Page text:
Since adding schema markup manually can be incredibly time-consuming, we’re going to focus on how the process works with plugins. Let’s start by deciding which plugin to use.

Step 1: Choose a schema markup plugin 🔌

There are several plugins you can use to add rich snippets in WordPress. Some developers gear their plugins toward mainly helping you add schema markup. Others, such as Yoast SEO, do this as a bonus while assisting you with other aspects of SEO.

Since Yoast SEO is the most popular SEO plugin in the market, it’s the one we’ll show you how to use to add rich snippets in WordPress.

If you don’t want to use Yoast, other plugins we recommend include Rank Math (another popular SEO plugin) and Schema & Structured Data for WP & AMP. Once you settle on a plugin, move on to the next step.

Step 2: Configure the available schema options ⚙️

If you use Yoast SEO, you can configure a default type of schema for every post. By default, Yoast SEO will use the Web Page schema for pages and the Article schema for posts.

To change that configuration, go to Yoast SEOSettingsContent types. Select either Posts or Pages and look for the Schema section. Here you can change the default type of schema for either posts or pages.

Default schema types in Yoast for rich snippets in WordPress.

This configuration comes in handy if your website focuses on a specific type of content such as reviews, recipes, or tech articles (yes, that’s an option available in Yoast).

Note that Yoast SEO doesn’t include all the existing types of schema. It supports the most popular options. However, if you’re working with highly specific types of content, you may need to look for a plugin that focuses solely on that schema markup.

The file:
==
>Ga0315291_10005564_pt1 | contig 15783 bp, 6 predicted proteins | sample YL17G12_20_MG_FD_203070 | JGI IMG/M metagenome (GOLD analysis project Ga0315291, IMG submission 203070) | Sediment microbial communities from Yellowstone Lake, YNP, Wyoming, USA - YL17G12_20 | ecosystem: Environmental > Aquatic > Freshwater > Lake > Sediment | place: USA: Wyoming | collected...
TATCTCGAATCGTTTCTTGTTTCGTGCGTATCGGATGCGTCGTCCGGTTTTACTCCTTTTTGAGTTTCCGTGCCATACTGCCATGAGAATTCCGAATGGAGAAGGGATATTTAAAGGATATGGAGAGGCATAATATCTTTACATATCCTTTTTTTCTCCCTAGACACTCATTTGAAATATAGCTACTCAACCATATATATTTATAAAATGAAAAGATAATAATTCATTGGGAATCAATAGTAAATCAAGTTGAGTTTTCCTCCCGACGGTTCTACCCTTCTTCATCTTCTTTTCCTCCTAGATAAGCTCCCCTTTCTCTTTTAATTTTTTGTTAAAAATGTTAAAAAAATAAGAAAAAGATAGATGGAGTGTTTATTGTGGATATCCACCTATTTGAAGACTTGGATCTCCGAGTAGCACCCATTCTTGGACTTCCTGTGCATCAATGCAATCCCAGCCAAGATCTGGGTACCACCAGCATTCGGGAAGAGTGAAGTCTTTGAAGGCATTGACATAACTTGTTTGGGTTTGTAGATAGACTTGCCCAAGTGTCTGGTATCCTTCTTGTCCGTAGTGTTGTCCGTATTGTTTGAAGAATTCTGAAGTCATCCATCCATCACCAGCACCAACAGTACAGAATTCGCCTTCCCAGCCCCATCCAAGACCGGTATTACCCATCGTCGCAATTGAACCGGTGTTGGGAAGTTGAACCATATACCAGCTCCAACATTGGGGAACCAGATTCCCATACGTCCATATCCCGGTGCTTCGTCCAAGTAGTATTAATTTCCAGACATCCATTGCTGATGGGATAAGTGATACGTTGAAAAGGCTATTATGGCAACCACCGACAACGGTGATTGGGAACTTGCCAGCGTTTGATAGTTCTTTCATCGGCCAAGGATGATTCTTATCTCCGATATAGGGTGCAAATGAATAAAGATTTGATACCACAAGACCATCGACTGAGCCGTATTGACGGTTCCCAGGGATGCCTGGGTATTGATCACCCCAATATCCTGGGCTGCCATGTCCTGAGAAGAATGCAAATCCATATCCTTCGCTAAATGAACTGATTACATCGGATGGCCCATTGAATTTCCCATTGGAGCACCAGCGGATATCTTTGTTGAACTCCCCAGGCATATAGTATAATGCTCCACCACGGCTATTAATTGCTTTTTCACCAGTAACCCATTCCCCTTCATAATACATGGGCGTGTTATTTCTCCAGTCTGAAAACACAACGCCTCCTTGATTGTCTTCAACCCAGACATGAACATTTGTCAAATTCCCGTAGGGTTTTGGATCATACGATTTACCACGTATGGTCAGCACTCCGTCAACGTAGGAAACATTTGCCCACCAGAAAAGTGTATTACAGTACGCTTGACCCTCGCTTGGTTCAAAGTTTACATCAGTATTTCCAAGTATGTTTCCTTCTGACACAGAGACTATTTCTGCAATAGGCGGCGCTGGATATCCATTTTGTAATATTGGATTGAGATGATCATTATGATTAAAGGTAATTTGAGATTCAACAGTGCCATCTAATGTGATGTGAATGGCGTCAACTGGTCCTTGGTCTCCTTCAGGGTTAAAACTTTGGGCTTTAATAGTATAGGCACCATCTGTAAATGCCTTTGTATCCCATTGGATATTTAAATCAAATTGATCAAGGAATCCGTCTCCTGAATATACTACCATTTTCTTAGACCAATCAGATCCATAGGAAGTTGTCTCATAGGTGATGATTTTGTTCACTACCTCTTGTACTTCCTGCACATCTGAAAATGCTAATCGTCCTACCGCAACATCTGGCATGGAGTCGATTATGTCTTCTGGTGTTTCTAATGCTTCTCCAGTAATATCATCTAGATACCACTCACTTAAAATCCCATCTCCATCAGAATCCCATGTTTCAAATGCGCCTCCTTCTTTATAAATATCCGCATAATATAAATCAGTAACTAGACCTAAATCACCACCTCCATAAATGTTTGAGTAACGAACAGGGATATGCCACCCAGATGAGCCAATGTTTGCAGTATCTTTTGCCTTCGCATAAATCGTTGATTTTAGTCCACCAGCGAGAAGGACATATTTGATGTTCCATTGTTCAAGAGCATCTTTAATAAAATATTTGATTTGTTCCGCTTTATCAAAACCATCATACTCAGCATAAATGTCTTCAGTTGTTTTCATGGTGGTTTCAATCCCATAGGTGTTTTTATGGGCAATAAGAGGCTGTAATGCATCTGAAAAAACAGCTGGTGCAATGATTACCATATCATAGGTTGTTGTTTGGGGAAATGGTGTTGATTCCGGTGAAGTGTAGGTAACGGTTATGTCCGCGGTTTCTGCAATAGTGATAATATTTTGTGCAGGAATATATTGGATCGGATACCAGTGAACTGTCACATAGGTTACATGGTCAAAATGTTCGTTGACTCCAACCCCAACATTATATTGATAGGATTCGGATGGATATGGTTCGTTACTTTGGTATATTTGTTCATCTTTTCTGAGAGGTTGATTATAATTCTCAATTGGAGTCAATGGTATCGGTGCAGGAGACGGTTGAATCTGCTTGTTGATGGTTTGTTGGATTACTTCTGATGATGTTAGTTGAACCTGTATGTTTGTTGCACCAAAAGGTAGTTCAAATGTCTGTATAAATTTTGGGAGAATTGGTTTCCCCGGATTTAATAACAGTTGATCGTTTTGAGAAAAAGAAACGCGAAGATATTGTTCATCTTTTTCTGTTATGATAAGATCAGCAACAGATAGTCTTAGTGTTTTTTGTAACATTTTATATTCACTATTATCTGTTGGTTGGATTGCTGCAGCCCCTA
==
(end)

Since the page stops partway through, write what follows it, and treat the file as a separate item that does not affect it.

After changing the configuration, save the new settings. Now let’s add rich snippets in WordPress for individual pages or posts – instead of the global settings we just configured.

Step 3: Add schema markup to individual pages 👨‍💻

As you may know, Yoast gives you tips on how to optimize each page for search engines. If you take a look at the Yoast SEO widget below or next to the editor in WordPress, you’ll see a tab that says Schema.

The Schema tab enables you to specify what type of content you’re working on. This tells the plugin what rich snippets for WordPress it should generate.

The schema tab in Yoast SEO for making rich snippets in WordPress.

Note that the defaults you see here will be the same ones you configured during step two. If the content you’re working on matches that default, skip this step. Otherwise, select a page or article type and navigate the schema options Yoast offers:

  • Article
  • Blog Post
  • Social Media Posting
  • News Article
  • Advertiser Content Article
  • Satirical Article
  • Scholarly Article
  • Tech Article
  • Report
Configuring what type of schema to use for rich snippets in WordPress.

The schema choices for pages differ from what’s available for posts:

  • Web Page
  • Item Page
  • About Page
  • FAQ Page
  • QA Page
  • Profile Page
  • Contact Page
  • Medical Web Page
  • Collection Page
  • Checkout Page
  • Real Estate Listing
  • Search Results Page
Available schema types.

When you’re done, save the changes to the page or post and that’s it. Once the content starts to rank in search engines, you’ll see it appear in the form of a rich snippet.

Our conclusion on implementing rich snippets in WordPress 🧐

Adding rich snippets in WordPress is simple, at least if you use plugins. Rich snippets require you to use schema markup. That means you need to add code to the header of each page you want to appear as a rich snippet.

👉 With the right plugin, you can skip adding schema markup manually. Here’s a recap of how the process works, step by step:

  1. Choose a schema markup plugin (we recommend Yoast SEO) 🔌
  2. Configure the available schema options ⚙️
  3. Add schema markup to individual pages 👨‍💻

Do you have questions about how to add rich snippets in WordPress? Let’s talk about them in the comments section below!

Don’t forget to join our crash course on speeding up your WordPress site. Learn more below:

 
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John Hughes